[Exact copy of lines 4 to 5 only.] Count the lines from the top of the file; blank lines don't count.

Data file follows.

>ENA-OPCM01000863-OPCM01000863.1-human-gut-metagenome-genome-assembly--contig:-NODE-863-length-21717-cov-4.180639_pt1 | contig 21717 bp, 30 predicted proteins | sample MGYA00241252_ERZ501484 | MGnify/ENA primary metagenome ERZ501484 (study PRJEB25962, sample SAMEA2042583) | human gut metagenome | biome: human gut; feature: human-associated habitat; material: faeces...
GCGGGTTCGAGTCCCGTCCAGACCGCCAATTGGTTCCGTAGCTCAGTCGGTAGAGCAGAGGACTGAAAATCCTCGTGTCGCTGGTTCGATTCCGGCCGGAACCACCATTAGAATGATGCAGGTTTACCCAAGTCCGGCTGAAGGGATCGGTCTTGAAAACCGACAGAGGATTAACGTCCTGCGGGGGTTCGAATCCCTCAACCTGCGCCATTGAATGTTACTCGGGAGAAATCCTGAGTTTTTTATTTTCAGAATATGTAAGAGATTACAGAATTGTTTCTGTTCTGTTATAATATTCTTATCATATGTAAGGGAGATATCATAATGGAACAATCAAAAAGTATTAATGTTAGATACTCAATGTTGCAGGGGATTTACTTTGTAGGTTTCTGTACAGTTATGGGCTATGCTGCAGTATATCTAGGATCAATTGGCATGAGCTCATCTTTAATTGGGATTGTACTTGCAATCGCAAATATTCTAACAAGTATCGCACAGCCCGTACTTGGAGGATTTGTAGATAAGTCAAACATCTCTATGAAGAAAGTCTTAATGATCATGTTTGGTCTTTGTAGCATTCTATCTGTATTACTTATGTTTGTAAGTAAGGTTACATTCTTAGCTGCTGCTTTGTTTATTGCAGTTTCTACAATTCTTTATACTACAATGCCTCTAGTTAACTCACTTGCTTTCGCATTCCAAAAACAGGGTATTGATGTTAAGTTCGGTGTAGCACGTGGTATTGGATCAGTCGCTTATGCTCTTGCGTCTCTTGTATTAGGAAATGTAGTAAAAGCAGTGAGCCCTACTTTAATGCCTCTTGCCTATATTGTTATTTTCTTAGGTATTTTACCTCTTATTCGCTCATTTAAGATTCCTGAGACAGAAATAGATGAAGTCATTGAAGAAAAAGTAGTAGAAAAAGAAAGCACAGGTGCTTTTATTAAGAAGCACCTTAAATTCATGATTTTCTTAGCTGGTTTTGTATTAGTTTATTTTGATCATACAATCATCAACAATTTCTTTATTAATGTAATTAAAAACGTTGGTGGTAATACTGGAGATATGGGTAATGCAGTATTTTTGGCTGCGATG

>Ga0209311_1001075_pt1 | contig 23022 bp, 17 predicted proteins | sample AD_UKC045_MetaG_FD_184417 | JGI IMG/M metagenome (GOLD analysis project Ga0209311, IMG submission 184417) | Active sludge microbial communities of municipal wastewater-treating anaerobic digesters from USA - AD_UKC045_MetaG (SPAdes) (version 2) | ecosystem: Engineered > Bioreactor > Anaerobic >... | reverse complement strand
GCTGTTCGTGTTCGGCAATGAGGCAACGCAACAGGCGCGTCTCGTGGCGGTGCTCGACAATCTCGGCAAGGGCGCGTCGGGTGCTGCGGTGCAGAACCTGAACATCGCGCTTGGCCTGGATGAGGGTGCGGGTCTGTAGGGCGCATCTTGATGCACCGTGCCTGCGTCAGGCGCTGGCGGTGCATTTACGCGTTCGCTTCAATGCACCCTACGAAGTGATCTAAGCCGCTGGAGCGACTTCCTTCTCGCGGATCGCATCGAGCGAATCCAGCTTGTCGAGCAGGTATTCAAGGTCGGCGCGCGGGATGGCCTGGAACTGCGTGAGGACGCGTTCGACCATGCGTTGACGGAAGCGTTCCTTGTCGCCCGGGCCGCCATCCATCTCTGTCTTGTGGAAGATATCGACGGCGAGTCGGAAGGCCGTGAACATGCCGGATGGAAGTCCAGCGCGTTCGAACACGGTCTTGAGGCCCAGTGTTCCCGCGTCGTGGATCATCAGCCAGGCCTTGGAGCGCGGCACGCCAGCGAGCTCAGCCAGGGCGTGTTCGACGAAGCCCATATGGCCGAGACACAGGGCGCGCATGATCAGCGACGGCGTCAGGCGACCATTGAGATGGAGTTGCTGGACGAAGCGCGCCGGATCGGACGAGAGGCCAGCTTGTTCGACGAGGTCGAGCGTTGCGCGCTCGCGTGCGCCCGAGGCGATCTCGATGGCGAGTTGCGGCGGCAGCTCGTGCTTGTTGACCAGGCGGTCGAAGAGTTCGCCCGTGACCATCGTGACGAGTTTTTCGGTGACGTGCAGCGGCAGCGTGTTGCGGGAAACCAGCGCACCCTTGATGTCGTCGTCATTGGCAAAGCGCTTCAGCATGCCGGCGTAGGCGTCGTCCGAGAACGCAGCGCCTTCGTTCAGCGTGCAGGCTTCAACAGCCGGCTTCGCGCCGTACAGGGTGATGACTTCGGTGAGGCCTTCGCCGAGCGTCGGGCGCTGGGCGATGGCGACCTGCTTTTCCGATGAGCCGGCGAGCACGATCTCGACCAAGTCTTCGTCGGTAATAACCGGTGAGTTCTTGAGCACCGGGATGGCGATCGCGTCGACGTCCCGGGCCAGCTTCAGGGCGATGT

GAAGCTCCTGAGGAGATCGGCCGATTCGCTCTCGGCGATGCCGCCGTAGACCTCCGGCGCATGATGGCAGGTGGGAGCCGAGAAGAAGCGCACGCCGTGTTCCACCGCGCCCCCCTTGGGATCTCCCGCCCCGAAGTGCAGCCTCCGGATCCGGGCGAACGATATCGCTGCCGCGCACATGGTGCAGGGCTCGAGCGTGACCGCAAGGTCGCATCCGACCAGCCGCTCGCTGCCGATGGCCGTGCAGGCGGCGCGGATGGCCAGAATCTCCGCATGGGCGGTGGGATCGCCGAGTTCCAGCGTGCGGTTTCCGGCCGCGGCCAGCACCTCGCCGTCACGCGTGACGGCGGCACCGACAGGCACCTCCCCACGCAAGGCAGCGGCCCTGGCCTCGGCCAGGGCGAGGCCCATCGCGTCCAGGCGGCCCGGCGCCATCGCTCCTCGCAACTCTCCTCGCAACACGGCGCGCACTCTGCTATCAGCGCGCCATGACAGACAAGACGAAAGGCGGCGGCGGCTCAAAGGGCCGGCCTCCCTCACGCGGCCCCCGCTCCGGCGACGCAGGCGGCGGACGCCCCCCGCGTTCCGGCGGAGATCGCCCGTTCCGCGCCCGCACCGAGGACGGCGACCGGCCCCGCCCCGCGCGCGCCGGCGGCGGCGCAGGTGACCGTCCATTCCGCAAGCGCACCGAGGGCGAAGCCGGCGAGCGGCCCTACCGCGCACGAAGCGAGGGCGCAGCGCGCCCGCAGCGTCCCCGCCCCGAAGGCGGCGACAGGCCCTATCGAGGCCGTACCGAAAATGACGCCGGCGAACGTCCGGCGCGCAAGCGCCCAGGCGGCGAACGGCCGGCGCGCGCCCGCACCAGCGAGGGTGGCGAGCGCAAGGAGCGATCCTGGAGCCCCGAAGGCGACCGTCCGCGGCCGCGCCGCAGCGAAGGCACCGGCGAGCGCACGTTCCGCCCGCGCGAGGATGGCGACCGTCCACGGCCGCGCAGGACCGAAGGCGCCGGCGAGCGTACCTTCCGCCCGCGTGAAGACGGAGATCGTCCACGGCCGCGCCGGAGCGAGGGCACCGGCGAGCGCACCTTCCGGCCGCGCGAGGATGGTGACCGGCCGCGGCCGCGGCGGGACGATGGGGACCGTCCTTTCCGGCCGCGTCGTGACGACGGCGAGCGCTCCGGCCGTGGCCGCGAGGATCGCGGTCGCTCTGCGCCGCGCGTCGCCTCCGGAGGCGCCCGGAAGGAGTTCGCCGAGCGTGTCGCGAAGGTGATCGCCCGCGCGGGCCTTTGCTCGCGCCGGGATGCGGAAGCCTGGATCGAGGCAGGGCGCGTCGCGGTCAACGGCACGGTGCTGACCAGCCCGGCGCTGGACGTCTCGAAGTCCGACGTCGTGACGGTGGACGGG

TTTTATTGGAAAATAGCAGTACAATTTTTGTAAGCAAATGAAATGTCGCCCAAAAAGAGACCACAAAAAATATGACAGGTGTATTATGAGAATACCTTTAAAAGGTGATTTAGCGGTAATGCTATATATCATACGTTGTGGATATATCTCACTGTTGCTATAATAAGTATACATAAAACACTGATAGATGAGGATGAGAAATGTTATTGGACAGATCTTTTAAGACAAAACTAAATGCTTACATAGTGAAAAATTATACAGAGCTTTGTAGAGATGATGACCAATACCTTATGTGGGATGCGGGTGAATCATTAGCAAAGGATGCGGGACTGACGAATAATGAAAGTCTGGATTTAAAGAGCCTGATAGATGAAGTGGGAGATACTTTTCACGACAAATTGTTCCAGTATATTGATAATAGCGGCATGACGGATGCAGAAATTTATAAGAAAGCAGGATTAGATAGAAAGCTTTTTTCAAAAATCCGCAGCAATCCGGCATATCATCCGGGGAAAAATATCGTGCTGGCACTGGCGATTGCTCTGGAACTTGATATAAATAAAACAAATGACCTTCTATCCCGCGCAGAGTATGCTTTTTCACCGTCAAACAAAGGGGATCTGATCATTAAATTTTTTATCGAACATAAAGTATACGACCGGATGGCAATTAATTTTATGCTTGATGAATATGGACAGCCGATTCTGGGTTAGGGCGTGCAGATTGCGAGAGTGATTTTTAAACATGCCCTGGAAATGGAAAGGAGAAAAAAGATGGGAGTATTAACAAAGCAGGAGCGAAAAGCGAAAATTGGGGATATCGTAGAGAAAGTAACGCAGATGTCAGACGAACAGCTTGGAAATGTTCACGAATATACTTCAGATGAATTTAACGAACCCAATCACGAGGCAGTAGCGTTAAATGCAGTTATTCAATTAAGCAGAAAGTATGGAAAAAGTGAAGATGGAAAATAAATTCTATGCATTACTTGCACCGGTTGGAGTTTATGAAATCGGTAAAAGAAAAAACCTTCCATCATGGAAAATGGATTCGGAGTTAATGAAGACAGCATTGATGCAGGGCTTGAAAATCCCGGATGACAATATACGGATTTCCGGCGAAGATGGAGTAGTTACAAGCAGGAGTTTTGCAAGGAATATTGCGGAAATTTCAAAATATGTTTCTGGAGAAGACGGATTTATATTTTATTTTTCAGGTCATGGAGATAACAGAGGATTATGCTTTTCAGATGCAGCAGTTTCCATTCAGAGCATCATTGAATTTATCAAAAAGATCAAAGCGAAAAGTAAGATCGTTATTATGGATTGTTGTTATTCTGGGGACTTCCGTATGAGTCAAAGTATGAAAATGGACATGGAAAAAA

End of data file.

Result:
GCTGTTCGTGTTCGGCAATGAGGCAACGCAACAGGCGCGTCTCGTGGCGGTGCTCGACAATCTCGGCAAGGGCGCGTCGGGTGCTGCGGTGCAGAACCTGAACATCGCGCTTGGCCTGGATGAGGGTGCGGGTCTGTAGGGCGCATCTTGATGCACCGTGCCTGCGTCAGGCGCTGGCGGTGCATTTACGCGTTCGCTTCAATGCACCCTACGAAGTGATCTAAGCCGCTGGAGCGACTTCCTTCTCGCGGATCGCATCGAGCGAATCCAGCTTGTCGAGCAGGTATTCAAGGTCGGCGCGCGGGATGGCCTGGAACTGCGTGAGGACGCGTTCGACCATGCGTTGACGGAAGCGTTCCTTGTCGCCCGGGCCGCCATCCATCTCTGTCTTGTGGAAGATATCGACGGCGAGTCGGAAGGCCGTGAACATGCCGGATGGAAGTCCAGCGCGTTCGAACACGGTCTTGAGGCCCAGTGTTCCCGCGTCGTGGATCATCAGCCAGGCCTTGGAGCGCGGCACGCCAGCGAGCTCAGCCAGGGCGTGTTCGACGAAGCCCATATGGCCGAGACACAGGGCGCGCATGATCAGCGACGGCGTCAGGCGACCATTGAGATGGAGTTGCTGGACGAAGCGCGCCGGATCGGACGAGAGGCCAGCTTGTTCGACGAGGTCGAGCGTTGCGCGCTCGCGTGCGCCCGAGGCGATCTCGATGGCGAGTTGCGGCGGCAGCTCGTGCTTGTTGACCAGGCGGTCGAAGAGTTCGCCCGTGACCATCGTGACGAGTTTTTCGGTGACGTGCAGCGGCAGCGTGTTGCGGGAAACCAGCGCACCCTTGATGTCGTCGTCATTGGCAAAGCGCTTCAGCATGCCGGCGTAGGCGTCGTCCGAGAACGCAGCGCCTTCGTTCAGCGTGCAGGCTTCAACAGCCGGCTTCGCGCCGTACAGGGTGATGACTTCGGTGAGGCCTTCGCCGAGCGTCGGGCGCTGGGCGATGGCGACCTGCTTTTCCGATGAGCCGGCGAGCACGATCTCGACCAAGTCTTCGTCGGTAATAACCGGTGAGTTCTTGAGCACCGGGATGGCGATCGCGTCGACGTCCCGGGCCAGCTTCAGGGCGATGT

GAAGCTCCTGAGGAGATCGGCCGATTCGCTCTCGGCGATGCCGCCGTAGACCTCCGGCGCATGATGGCAGGTGGGAGCCGAGAAGAAGCGCACGCCGTGTTCCACCGCGCCCCCCTTGGGATCTCCCGCCCCGAAGTGCAGCCTCCGGATCCGGGCGAACGATATCGCTGCCGCGCACATGGTGCAGGGCTCGAGCGTGACCGCAAGGTCGCATCCGACCAGCCGCTCGCTGCCGATGGCCGTGCAGGCGGCGCGGATGGCCAGAATCTCCGCATGGGCGGTGGGATCGCCGAGTTCCAGCGTGCGGTTTCCGGCCGCGGCCAGCACCTCGCCGTCACGCGTGACGGCGGCACCGACAGGCACCTCCCCACGCAAGGCAGCGGCCCTGGCCTCGGCCAGGGCGAGGCCCATCGCGTCCAGGCGGCCCGGCGCCATCGCTCCTCGCAACTCTCCTCGCAACACGGCGCGCACTCTGCTATCAGCGCGCCATGACAGACAAGACGAAAGGCGGCGGCGGCTCAAAGGGCCGGCCTCCCTCACGCGGCCCCCGCTCCGGCGACGCAGGCGGCGGACGCCCCCCGCGTTCCGGCGGAGATCGCCCGTTCCGCGCCCGCACCGAGGACGGCGACCGGCCCCGCCCCGCGCGCGCCGGCGGCGGCGCAGGTGACCGTCCATTCCGCAAGCGCACCGAGGGCGAAGCCGGCGAGCGGCCCTACCGCGCACGAAGCGAGGGCGCAGCGCGCCCGCAGCGTCCCCGCCCCGAAGGCGGCGACAGGCCCTATCGAGGCCGTACCGAAAATGACGCCGGCGAACGTCCGGCGCGCAAGCGCCCAGGCGGCGAACGGCCGGCGCGCGCCCGCACCAGCGAGGGTGGCGAGCGCAAGGAGCGATCCTGGAGCCCCGAAGGCGACCGTCCGCGGCCGCGCCGCAGCGAAGGCACCGGCGAGCGCACGTTCCGCCCGCGCGAGGATGGCGACCGTCCACGGCCGCGCAGGACCGAAGGCGCCGGCGAGCGTACCTTCCGCCCGCGTGAAGACGGAGATCGTCCACGGCCGCGCCGGAGCGAGGGCACCGGCGAGCGCACCTTCCGGCCGCGCGAGGATGGTGACCGGCCGCGGCCGCGGCGGGACGATGGGGACCGTCCTTTCCGGCCGCGTCGTGACGACGGCGAGCGCTCCGGCCGTGGCCGCGAGGATCGCGGTCGCTCTGCGCCGCGCGTCGCCTCCGGAGGCGCCCGGAAGGAGTTCGCCGAGCGTGTCGCGAAGGTGATCGCCCGCGCGGGCCTTTGCTCGCGCCGGGATGCGGAAGCCTGGATCGAGGCAGGGCGCGTCGCGGTCAACGGCACGGTGCTGACCAGCCCGGCGCTGGACGTCTCGAAGTCCGACGTCGTGACGGTGGACGGG